This statistic was entered in the cluster-based permutation procedure44. To obtain a randomization distribution to compare with the observed clusters, we randomly exchanged the condition labels between the true and null conditions (that is, the vector of zero correlations, same as described above). We then computed the paired sample t-test. This procedure is equivalent to randomly multiplying the correlation values by 1 and −1, and computing a one-sample t-test against zero45,46. This step was repeated across 5000 permutations of the data. For each permutation, we computed the cluster-sums of subthreshold t-values. The most extreme cluster-level t score on each iteration were retained to build a null hypothesis distribution. The position of the original real cluster-level t scores within this null hypothesis distribution indicates how probable such an observation would be if the null hypothesis was true (no systematic difference from 0 in correlations across participants). Hence, if a given negative/positive cluster had a cluster-level t score lower/higher than 97.5% of the respective null distribution t scores, then this was considered a significant effect (5% α level).
For the final analysis, we focused on the time interval from 0 to 600 ms after the target stimulus onset. The sensitivity of the cluster-based ERP statistics depends on the length of the time interval that is analysed. To increase the sensitivity of the statistical test, it is therefore recommended to limit the time interval on the basis of prior information about the time course of the effect. Since we were particularly interested in the early effects, we chose to run separate analyses in the early (0–300 ms) and late (300–600 ms) intervals after the stimulus onset.
The average shape similarity rating across all cue-target pairs across all subjects was 2.55 ± 0.51; its average range was 2.90 ± 0.67 (Fig. 2, Panel A). The average category similarity rating across all cue-target pairs across all subjects was 2.72 ± 0.51; and its average range was 2.80 ± 0.93 (Fig. 2, Panel B). The average reaction time (RT) across all trials across all subjects was 554 ± 107 ms; the average range of RT across all trials and all subjects was 241 ± 73 ms (Fig. 2, Panel C). We found a robust correlation between reaction times and subjective shape similarity (mean correlation between individual subjective shape similarity and reaction times M = 0.36 ± 0.22, significantly different from zero across subjects t(19) = 6.95, p < 0.001, d = 1.55). The more similar the target object was to the cue word’s referent in terms of shape, the longer it took for participants to identify incongruence. At the same time, the reaction times were not correlated with the category similarity ratings (M = 0.007 ± 0.16, t(19) = 0.18, n.s.).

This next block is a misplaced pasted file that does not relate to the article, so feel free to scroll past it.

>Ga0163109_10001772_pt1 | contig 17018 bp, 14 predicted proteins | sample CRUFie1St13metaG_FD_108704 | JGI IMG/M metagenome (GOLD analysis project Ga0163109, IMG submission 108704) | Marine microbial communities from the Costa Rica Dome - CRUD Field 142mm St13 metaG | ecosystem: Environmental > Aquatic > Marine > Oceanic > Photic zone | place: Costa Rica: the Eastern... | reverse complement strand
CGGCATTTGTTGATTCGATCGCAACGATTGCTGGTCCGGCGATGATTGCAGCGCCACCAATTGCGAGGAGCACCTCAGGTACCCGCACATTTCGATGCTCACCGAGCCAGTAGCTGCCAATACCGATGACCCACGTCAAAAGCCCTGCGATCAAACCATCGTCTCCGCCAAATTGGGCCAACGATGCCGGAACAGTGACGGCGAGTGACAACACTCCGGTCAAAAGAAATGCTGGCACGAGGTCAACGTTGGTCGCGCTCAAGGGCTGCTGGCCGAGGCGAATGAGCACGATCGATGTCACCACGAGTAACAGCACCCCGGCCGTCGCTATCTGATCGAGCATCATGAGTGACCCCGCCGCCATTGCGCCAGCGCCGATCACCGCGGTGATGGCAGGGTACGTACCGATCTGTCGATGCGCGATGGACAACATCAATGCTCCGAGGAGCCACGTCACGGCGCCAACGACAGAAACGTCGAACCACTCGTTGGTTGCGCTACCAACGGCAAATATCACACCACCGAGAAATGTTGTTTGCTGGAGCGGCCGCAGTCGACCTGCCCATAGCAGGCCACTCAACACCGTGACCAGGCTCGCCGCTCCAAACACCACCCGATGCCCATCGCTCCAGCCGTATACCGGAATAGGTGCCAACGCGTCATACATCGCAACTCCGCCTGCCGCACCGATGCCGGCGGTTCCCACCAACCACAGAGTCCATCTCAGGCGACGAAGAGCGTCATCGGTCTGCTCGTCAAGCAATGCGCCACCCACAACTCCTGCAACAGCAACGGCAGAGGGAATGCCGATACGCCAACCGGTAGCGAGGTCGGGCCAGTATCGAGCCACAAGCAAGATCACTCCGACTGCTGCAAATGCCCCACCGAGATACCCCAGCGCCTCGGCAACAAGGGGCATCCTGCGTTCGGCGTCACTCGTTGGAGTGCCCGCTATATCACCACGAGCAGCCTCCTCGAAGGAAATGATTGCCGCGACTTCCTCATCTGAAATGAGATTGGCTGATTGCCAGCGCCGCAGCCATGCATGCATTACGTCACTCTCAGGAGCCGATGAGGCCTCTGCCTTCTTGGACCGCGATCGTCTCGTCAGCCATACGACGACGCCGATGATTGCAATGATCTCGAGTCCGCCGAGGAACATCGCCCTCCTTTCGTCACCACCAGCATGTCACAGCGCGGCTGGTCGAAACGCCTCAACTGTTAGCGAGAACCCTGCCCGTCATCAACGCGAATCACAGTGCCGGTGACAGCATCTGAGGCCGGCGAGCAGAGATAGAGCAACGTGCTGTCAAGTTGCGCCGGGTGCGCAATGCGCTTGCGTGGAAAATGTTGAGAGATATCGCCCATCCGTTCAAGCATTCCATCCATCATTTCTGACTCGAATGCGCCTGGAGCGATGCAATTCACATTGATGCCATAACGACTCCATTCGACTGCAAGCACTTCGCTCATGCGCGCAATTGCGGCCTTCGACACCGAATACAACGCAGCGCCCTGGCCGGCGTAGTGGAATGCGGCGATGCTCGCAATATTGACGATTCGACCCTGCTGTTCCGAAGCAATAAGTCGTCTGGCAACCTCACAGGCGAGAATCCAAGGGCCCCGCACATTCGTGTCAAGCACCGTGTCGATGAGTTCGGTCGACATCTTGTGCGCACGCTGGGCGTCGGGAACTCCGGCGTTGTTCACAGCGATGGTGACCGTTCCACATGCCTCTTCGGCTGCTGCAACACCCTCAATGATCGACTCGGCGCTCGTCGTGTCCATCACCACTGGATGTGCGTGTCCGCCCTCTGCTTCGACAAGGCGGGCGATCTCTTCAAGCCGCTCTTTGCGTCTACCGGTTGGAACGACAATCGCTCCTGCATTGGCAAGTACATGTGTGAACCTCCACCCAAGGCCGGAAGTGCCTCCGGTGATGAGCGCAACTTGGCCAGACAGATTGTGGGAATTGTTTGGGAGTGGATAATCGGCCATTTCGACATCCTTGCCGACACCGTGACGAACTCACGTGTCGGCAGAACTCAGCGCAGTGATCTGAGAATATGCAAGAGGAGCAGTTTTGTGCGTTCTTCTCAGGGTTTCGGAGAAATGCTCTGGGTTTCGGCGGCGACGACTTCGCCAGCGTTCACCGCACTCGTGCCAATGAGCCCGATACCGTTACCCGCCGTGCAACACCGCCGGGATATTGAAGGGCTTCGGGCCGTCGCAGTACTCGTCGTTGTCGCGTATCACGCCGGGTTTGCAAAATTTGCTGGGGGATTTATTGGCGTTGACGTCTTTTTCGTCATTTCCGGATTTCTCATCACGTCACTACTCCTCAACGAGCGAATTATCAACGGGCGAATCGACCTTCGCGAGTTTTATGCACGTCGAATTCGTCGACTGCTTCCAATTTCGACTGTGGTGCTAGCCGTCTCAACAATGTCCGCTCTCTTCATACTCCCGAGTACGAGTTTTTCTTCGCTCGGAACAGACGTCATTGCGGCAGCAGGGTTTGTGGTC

Table 1 presents the statistics and the temporal extent of the clusters obtained in the permutation analysis. The topoplots on the Fig. 3 illustrate their spatial extent and the waveforms in Fig. 4 illustrate their temporal extend and the correspondence to the event-related response peaks. In the following we describe the obtained clusters that are statistically significant at p < 0.025. Additionally, we obtained several marginally significant clusters. For the sake of comprehensiveness, we report all clusters with p < 0.1 in the Table 1.
The similarity in shape between cues and targets affected the entire dynamics of the visual processing. The event-related signals in the posterior channels starting at 86 ms after the picture onset correlates positively with the shape similarity. As shown by the ERP waveforms in Fig. 4, this cluster in the posterior channels corresponds to the P1 peak or the P1-N1 complex. Next, a large negative cluster spreading over the central regions begins at about 174 ms, followed by a posterior positive cluster after 464 ms.
The results were very different for the category similarity, where the only significant cluster was obtained at a very late time, at 452 ms after the picture onset. Notably, the spatial and temporal extent of this cluster was similar to that of the latest shape similarity cluster. We hypothesised that this effect could be driven by non-independency between the shape and category similarity ratings. Indeed, we found a small but reliable correlation between the similarity and the category ratings: on average, Spearman’s rhos of the participants (M = −0.12 ± 0.11) were significantly smaller than zero (t(19) = −4.95, p < 0.001). We also found that when the eight word-picture pairs most similar in shape were excluded, Spearman’s rhos (M = 0.02 ± 0.11) did not differ significantly from zero (t(19) = 0.8, n.s.). All these pairs (kiwi-potato, banana-zucchini, pear-eggplant, apricot-onion, and the respective reversed pairs) were different in category. Thus, the correlation between the shape and category similarity was driven by these pairs.
To tease apart the effect of shape from that of category, we ran two additional post-hoc analyses. First, we repeated the main EEG analysis, using the partial correlation approach, testing for the correlation between ERP signals and category/shape similarity, while removing the shared variance. Second, we repeated the original correlation analysis while excluding the eight word-picture pairs that drove the correlation between shape and category similarity. The results of the post-hoc analyses are shown in the Table 1. The results of the partial correlation were similar to the normal correlation, however the magnitude of the late category effect has reduced. The second post-hoc analysis yielded a similar picture: the late ERP responses still correlated with the word-picture category similarity, but the effect became smaller and dropped below the significance threshold. This indicates, that the late category effect could be, at least partly, explained by the association between the shape and category in the designed stimuli.